She came right back with, “That’s just because they are scared of you!”

    So much for Ann Landers advice

  59. JennR

    February 22, 2011

    I thought the “when are you going to have a baby?” question would end when I had one. Now it’s “So, when are you going to have the next one?” I decided the only time you’re safe is when you ARE pregnant. I hate that!

    We all hate these questions for reasons based on our personal situation–which are sometimes because of opposite pains, like one woman feels like she has too many children and one feels like she has too few. I most often fall into the latter situation. Sometimes I feeling screeching at people who mention “trying”: “We don’t plan babies in this family; that’s up to God, so, please, just leave me alone!”

    And while we’re on soapboxes, can I just say that I really having a hard time not pulling out my hair when I’ve heard someone (who I don’t know very well) say, “Oh, yes, we had a hard time getting pregnant. I took us a whole three months.” There are clueless people out there, but, even more, why are your sharing this with me anyway?

    Blah. But does ranting even help? How do we get over these frustrations?

  60. m2theh

    February 22, 2011

    My user name means mom to the Heather. H is her nickname. She is my miracle unexpected baby–I was actually 10 weeks along before I figured it out. I don’t know where she came from or how we got her, but I am so happy I have her. And I do sometimes respond to “when are you having another one” with “H is the perfect child, I don’t want to tempt fate.”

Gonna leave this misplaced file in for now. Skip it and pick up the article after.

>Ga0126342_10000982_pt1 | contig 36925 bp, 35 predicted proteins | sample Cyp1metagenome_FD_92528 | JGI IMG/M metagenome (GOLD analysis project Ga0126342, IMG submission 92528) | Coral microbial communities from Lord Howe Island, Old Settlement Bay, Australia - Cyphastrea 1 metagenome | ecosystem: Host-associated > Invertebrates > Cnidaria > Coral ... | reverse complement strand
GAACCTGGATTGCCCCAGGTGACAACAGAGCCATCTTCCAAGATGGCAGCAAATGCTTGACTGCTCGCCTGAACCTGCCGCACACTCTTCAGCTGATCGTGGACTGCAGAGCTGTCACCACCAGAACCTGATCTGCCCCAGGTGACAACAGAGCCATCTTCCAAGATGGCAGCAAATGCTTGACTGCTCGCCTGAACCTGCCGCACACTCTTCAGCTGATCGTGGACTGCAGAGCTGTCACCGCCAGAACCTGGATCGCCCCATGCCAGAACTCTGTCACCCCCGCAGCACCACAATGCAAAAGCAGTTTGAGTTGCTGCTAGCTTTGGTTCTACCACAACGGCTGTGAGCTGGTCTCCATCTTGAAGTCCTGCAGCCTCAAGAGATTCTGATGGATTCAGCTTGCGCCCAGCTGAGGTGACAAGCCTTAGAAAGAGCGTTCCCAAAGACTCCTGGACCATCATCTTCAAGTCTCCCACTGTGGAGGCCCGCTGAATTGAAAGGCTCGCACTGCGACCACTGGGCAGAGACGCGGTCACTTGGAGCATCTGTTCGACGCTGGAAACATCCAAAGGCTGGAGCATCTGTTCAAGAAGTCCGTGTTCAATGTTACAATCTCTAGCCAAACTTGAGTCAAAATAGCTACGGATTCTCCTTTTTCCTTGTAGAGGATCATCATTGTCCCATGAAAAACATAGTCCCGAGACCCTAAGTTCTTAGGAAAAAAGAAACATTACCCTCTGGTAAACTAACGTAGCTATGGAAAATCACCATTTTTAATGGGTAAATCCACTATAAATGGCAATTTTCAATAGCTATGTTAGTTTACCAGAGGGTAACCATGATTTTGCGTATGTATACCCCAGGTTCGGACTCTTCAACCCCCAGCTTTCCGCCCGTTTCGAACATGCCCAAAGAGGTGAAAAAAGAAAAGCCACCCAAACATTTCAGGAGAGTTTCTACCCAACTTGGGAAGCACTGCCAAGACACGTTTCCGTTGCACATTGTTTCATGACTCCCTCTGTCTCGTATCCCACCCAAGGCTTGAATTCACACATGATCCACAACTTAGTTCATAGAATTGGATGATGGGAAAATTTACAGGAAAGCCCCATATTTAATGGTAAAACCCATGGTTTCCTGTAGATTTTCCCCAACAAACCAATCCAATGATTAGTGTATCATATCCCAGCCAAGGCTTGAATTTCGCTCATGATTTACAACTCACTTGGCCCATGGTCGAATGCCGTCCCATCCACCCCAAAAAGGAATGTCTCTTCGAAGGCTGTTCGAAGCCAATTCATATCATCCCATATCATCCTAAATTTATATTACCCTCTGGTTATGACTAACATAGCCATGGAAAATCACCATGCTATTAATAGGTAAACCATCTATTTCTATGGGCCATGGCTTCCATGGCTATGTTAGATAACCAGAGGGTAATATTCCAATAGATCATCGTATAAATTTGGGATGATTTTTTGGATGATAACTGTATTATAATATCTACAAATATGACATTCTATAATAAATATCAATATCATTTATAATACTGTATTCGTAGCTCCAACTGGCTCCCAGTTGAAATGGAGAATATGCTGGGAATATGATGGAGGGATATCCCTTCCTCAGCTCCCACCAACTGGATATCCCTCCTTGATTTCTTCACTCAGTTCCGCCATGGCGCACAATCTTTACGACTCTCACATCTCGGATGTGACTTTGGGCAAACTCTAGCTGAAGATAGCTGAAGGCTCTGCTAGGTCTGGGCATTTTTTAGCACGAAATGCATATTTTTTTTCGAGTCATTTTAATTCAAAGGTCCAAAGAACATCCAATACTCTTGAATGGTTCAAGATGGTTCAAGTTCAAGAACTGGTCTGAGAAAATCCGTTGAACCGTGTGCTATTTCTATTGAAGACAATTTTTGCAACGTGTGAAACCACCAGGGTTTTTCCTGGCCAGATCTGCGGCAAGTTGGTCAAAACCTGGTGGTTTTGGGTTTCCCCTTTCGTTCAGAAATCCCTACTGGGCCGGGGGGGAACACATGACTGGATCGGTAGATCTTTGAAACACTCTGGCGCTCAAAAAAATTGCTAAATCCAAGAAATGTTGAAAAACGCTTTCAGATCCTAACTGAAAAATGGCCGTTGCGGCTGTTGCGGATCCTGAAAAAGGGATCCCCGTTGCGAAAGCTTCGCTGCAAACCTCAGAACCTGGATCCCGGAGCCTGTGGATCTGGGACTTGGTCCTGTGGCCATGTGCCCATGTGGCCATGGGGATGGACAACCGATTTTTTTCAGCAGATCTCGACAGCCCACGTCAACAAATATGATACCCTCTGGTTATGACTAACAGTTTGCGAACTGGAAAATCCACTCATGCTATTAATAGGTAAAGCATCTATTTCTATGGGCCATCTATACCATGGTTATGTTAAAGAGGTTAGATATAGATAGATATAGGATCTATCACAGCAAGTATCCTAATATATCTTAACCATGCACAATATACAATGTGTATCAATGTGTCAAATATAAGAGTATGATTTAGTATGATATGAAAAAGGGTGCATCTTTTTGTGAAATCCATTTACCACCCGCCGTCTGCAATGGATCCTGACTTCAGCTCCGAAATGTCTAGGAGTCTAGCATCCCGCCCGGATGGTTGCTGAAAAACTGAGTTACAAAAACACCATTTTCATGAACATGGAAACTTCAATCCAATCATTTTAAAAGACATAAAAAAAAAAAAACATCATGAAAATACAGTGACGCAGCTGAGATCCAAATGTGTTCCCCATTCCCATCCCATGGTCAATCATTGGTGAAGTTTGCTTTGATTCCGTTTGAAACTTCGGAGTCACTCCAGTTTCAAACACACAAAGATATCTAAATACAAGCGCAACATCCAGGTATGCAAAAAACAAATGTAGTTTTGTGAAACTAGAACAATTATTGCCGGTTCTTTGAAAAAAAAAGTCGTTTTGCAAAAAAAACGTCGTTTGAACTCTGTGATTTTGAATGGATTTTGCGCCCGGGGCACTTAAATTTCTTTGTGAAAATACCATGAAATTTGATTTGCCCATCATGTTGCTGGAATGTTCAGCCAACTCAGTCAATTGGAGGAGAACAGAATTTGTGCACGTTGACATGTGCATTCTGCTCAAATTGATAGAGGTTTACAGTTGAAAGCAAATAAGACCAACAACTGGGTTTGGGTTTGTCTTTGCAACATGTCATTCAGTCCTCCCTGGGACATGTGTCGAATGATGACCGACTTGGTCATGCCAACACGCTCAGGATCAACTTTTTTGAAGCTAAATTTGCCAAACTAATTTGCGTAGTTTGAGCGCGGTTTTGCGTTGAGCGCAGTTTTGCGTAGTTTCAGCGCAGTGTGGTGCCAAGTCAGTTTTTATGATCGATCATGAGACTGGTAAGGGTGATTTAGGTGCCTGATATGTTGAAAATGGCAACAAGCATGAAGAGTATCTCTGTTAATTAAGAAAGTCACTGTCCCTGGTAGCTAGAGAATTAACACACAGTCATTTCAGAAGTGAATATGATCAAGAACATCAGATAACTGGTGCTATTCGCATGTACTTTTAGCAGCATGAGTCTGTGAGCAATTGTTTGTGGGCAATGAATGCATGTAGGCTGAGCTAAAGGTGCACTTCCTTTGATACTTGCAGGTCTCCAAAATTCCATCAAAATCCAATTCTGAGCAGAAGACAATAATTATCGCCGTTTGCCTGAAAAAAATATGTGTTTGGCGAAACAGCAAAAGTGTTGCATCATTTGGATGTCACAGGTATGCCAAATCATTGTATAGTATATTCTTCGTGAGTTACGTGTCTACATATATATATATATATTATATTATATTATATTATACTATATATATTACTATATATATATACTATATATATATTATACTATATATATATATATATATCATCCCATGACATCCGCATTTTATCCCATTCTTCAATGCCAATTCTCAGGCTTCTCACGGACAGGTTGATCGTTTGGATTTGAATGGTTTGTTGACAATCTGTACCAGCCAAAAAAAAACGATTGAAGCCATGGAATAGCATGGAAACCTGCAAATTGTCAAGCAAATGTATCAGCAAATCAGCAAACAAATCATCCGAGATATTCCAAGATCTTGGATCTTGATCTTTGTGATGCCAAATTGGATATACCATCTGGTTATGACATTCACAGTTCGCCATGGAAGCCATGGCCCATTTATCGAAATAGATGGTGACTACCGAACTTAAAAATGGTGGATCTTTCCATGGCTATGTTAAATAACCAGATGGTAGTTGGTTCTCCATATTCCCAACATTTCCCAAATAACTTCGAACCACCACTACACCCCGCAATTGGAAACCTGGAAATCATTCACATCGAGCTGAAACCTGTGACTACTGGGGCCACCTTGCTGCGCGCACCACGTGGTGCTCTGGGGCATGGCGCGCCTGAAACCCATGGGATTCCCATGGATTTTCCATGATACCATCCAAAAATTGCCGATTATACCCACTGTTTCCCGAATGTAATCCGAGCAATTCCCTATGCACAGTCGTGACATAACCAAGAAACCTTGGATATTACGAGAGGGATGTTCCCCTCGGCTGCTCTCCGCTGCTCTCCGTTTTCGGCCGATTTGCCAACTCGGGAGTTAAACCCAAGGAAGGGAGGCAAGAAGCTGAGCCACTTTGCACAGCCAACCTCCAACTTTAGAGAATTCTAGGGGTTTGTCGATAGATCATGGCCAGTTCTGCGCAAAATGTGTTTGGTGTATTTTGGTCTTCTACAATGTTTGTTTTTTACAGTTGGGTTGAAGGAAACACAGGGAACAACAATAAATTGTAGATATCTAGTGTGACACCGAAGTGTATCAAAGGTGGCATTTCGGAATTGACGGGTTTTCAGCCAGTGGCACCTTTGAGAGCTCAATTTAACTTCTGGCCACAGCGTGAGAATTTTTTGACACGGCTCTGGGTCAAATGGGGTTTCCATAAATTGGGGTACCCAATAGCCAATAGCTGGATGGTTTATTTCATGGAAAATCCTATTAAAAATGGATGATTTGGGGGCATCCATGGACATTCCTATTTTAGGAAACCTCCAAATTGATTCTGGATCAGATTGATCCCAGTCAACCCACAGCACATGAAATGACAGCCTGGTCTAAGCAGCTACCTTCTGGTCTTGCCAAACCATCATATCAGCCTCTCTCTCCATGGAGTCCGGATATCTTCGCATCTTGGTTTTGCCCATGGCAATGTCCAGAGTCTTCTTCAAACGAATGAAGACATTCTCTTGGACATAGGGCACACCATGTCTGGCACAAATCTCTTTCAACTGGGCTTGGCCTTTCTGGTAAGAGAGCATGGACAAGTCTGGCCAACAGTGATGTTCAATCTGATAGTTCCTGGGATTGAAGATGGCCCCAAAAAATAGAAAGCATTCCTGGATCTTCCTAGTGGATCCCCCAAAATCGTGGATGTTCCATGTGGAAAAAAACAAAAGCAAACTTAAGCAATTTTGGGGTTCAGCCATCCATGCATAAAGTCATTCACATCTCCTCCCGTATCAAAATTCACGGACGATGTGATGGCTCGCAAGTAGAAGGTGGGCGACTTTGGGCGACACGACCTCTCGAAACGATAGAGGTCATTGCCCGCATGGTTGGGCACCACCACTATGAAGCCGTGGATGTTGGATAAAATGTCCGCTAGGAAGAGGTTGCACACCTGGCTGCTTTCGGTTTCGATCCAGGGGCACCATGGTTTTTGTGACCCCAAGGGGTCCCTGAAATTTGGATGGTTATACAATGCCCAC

I like to ask people what kind of things they like to do, if they like to read, what kind of books they like, or what tv shows they watch or what movies they like. Then you see if you have something in common.

  61. Angela

    February 22, 2011

    You know what? After thinking on this subject, I’ve realized that hardly anyone asks me if I’m having more kids anymore. Does this mean that pretty soon I’m going to have to start buying reading glasses? Sigh.

    But maybe it’s not because I’m getting old (ha!). I also think that people don’t ask me much because I have four kids, and as we discussed in a previous Segullah post, 4 is the “magic number.” If you have five or six, sometimes I think people ask if you’re having more because what they’re really thinking is, “Are you ever going to stop having kids?” which, of course, is none of their business and extremely impolite.

    There’s a big difference, imo, about asking such questions of close friends and family members vs. acquaintances and virtual strangers. I’m a pretty open person w/ my close friends, so I don’t (didn’t??) mind at all if they asked me, even when I was dealing with infertility and miscarriage. But not so much with acquaintances. Especially post-miscarriage, that was hard.